Economists expected that the U.S. service sector would slow in March after a faster than expected expansion in February. But they underestimated the extent of the slowdown.
The Institute for Supply Management’s nonmanufacturing index fell to 56.1 in March from 59.7 in February. Economists had expected a gentler decline to 58.
This kind of volatility is not typical for the services sector. The business activity component of the index declined sharply, as did the new orders component. Nonetheless, both remain above 50, indicating that expansion continues.
The employment component went in the other direction. That could be an indicator that Friday’s jobs report for March could come in at a healthy level following the shockingly low 20,000 new jobs created in February.
Taken as a whole, the ISM non-manfacturing survey provides more evidence that the economy grew sluggishly in the first quarter and that the slowdown persisted even as the stock market recovered. The March reading was the lowest since August 2017.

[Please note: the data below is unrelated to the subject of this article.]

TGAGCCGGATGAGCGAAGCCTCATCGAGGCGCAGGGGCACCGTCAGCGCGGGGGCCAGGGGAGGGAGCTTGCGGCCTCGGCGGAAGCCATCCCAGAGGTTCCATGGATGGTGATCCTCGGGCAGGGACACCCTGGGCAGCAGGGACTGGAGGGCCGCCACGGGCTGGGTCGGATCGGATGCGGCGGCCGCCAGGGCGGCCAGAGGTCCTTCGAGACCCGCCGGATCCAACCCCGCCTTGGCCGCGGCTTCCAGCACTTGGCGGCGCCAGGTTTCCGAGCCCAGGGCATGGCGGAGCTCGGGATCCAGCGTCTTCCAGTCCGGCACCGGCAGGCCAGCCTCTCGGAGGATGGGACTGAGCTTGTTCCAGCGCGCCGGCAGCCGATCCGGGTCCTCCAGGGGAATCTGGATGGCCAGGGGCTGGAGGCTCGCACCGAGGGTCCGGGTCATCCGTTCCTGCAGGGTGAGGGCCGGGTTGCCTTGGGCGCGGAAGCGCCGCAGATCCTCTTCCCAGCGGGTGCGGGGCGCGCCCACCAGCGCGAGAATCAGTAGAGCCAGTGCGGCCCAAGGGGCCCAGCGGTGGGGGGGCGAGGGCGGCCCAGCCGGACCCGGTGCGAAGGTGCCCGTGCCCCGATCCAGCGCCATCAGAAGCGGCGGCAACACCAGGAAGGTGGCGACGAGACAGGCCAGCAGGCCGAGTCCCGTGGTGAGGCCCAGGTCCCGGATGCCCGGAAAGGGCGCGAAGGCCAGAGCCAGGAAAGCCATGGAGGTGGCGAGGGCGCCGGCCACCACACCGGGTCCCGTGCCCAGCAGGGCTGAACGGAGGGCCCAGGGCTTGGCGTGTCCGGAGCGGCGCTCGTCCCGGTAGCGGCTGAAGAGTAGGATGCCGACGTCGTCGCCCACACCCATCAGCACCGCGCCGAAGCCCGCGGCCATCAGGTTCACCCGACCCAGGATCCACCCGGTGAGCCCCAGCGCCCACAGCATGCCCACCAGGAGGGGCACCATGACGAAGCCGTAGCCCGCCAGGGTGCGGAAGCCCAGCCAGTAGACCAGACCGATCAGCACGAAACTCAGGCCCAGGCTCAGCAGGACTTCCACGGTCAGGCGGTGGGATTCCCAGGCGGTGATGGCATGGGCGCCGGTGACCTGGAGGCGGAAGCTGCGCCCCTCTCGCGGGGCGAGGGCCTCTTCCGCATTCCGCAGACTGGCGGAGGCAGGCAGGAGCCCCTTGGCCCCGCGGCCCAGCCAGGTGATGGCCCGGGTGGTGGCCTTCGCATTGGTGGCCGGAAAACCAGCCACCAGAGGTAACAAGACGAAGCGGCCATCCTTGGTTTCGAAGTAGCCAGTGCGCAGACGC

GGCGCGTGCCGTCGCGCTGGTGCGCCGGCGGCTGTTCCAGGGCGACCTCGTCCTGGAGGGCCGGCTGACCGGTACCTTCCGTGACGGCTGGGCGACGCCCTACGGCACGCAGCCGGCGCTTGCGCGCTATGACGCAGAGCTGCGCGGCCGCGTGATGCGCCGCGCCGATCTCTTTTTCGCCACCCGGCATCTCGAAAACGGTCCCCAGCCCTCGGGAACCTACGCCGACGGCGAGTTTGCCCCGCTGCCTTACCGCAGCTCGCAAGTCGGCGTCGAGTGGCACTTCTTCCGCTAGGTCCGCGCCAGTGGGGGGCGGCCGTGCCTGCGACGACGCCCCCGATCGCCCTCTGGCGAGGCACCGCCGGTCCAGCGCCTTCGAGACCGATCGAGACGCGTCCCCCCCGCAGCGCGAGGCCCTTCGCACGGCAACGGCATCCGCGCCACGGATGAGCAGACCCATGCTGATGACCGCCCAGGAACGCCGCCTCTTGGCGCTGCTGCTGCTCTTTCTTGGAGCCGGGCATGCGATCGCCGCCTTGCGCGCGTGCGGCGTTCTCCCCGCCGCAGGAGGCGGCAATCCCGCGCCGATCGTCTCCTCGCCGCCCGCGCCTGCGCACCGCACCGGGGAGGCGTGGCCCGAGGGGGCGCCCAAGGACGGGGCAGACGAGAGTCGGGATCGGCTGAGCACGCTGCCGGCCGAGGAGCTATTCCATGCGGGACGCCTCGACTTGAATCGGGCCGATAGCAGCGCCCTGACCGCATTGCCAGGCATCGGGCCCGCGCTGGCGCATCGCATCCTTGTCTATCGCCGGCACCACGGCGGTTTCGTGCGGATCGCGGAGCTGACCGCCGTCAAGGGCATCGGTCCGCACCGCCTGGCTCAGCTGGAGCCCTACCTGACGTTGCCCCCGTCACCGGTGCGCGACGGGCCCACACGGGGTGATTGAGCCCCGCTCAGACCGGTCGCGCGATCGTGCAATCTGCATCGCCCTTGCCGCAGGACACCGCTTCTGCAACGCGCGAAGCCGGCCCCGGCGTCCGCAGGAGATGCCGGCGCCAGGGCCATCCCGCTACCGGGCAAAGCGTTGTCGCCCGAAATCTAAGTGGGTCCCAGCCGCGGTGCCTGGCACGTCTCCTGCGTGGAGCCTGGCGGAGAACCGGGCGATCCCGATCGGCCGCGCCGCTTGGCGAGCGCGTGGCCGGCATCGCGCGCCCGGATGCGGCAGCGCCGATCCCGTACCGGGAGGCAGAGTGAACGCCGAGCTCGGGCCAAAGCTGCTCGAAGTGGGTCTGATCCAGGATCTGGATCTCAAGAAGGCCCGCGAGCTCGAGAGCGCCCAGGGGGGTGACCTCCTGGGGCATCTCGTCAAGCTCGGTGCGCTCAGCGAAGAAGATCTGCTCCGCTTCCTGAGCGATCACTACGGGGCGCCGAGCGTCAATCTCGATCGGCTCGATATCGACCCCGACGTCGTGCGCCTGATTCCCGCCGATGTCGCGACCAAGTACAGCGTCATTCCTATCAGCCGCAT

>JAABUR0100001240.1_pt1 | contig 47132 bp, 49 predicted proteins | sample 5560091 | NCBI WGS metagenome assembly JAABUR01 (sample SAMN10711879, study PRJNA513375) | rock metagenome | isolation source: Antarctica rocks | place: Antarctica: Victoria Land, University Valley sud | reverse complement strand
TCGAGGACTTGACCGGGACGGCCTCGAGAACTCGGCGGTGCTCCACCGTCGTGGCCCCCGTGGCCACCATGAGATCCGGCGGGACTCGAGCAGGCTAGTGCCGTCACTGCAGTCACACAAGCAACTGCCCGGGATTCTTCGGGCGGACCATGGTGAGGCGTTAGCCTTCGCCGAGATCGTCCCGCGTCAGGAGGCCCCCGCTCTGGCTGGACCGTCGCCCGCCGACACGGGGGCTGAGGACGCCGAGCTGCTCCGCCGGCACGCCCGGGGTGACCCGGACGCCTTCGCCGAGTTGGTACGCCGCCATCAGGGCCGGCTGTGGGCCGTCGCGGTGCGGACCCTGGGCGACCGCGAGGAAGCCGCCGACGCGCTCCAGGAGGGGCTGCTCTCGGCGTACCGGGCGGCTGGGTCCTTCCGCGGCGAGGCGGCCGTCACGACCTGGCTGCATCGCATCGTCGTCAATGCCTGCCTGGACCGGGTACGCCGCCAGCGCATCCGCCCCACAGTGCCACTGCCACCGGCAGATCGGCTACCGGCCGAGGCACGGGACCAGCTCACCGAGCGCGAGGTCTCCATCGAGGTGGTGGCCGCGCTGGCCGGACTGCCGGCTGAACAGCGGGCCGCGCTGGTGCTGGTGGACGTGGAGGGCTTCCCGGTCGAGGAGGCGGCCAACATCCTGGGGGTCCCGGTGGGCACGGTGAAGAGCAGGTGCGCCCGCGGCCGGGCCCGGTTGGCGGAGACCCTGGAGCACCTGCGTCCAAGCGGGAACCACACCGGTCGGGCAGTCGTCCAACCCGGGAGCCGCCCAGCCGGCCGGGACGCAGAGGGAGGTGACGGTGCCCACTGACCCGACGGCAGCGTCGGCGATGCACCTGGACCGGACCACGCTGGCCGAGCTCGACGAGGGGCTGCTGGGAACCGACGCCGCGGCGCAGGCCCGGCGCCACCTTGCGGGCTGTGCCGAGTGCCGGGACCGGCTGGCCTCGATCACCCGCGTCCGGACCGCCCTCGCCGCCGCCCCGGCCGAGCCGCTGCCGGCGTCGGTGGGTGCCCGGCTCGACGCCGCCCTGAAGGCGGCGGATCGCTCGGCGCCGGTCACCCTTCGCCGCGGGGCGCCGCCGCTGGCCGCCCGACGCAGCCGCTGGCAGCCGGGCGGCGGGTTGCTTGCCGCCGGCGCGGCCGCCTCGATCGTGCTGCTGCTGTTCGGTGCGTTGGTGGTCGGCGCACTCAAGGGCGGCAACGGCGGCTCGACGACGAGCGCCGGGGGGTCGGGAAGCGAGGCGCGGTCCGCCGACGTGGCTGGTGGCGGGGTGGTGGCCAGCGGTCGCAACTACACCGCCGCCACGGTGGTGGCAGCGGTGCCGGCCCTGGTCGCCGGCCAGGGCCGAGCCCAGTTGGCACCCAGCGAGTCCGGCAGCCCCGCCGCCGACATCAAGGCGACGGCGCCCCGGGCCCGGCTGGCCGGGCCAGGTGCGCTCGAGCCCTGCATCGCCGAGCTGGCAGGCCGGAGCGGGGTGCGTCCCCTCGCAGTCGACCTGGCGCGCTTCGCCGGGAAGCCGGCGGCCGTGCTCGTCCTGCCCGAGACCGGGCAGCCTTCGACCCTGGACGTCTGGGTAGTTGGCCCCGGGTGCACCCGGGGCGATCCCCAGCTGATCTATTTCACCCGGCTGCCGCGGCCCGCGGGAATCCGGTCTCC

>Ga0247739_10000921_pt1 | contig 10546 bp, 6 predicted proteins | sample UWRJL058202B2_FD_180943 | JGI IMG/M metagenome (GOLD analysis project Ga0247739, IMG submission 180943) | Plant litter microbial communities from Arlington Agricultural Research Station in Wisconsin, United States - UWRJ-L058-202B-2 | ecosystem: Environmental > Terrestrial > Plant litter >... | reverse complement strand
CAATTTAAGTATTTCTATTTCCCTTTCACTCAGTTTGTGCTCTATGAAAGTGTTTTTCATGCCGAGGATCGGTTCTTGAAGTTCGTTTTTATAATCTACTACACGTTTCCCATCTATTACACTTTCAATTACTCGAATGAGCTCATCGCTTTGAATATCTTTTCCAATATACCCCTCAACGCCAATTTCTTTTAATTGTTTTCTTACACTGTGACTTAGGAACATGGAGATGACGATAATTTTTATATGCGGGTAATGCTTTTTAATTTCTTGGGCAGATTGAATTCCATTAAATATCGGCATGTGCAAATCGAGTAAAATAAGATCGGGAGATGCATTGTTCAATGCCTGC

“The non-manufacturing sector’s growth cooled off in March after strong growth in February,” said Anthony Nieves, the chief of the survey. “Respondents remain mostly optimistic about overall business conditions and the economy. ”
Sixteen subsectors of the services sector grew in March. Two–educational services and retail trade–contracted. Many of those surveyed cited tightness of the labor market as a concern.